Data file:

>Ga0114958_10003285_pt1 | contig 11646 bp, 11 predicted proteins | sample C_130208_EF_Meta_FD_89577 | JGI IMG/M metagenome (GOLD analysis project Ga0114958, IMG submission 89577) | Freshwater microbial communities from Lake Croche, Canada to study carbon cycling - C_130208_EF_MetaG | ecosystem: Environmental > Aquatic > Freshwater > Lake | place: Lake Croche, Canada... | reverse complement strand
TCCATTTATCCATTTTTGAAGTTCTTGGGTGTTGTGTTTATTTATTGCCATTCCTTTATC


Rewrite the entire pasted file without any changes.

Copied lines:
>Ga0114958_10003285_pt1 | contig 11646 bp, 11 predicted proteins | sample C_130208_EF_Meta_FD_89577 | JGI IMG/M metagenome (GOLD analysis project Ga0114958, IMG submission 89577) | Freshwater microbial communities from Lake Croche, Canada to study carbon cycling - C_130208_EF_MetaG | ecosystem: Environmental > Aquatic > Freshwater > Lake | place: Lake Croche, Canada... | reverse complement strand
TCCATTTATCCATTTTTGAAGTTCTTGGGTGTTGTGTTTATTTATTGCCATTCCTTTATC